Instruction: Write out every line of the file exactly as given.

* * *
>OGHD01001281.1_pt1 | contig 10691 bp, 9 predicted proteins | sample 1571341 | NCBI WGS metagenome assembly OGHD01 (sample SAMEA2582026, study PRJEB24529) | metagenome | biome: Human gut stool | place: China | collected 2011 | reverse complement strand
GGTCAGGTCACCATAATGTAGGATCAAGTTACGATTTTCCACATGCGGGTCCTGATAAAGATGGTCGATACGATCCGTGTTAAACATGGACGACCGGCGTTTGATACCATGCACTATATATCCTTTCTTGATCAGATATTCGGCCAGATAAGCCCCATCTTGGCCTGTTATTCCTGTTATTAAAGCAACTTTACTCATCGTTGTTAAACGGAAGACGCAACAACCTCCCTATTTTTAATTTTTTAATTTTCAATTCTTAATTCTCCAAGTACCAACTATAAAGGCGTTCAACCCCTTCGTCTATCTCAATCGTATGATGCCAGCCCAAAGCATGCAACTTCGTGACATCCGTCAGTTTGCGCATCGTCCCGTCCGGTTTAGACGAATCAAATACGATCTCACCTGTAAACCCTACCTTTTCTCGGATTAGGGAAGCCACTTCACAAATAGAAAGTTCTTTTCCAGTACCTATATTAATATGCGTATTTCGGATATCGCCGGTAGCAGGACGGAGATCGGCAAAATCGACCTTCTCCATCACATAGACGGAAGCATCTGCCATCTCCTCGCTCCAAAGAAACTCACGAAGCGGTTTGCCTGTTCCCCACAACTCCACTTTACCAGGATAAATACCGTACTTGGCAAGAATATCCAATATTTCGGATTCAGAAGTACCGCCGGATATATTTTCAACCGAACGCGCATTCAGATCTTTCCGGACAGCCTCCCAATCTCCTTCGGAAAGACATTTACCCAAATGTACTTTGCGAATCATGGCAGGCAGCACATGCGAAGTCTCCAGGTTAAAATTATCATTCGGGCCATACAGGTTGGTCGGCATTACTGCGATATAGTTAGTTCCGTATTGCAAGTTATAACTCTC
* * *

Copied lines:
>OGHD01001281.1_pt1 | contig 10691 bp, 9 predicted proteins | sample 1571341 | NCBI WGS metagenome assembly OGHD01 (sample SAMEA2582026, study PRJEB24529) | metagenome | biome: Human gut stool | place: China | collected 2011 | reverse complement strand
GGTCAGGTCACCATAATGTAGGATCAAGTTACGATTTTCCACATGCGGGTCCTGATAAAGATGGTCGATACGATCCGTGTTAAACATGGACGACCGGCGTTTGATACCATGCACTATATATCCTTTCTTGATCAGATATTCGGCCAGATAAGCCCCATCTTGGCCTGTTATTCCTGTTATTAAAGCAACTTTACTCATCGTTGTTAAACGGAAGACGCAACAACCTCCCTATTTTTAATTTTTTAATTTTCAATTCTTAATTCTCCAAGTACCAACTATAAAGGCGTTCAACCCCTTCGTCTATCTCAATCGTATGATGCCAGCCCAAAGCATGCAACTTCGTGACATCCGTCAGTTTGCGCATCGTCCCGTCCGGTTTAGACGAATCAAATACGATCTCACCTGTAAACCCTACCTTTTCTCGGATTAGGGAAGCCACTTCACAAATAGAAAGTTCTTTTCCAGTACCTATATTAATATGCGTATTTCGGATATCGCCGGTAGCAGGACGGAGATCGGCAAAATCGACCTTCTCCATCACATAGACGGAAGCATCTGCCATCTCCTCGCTCCAAAGAAACTCACGAAGCGGTTTGCCTGTTCCCCACAACTCCACTTTACCAGGATAAATACCGTACTTGGCAAGAATATCCAATATTTCGGATTCAGAAGTACCGCCGGATATATTTTCAACCGAACGCGCATTCAGATCTTTCCGGACAGCCTCCCAATCTCCTTCGGAAAGACATTTACCCAAATGTACTTTGCGAATCATGGCAGGCAGCACATGCGAAGTCTCCAGGTTAAAATTATCATTCGGGCCATACAGGTTGGTCGGCATTACTGCGATATAGTTAGTTCCGTATTGCAAGTTATAACTCTC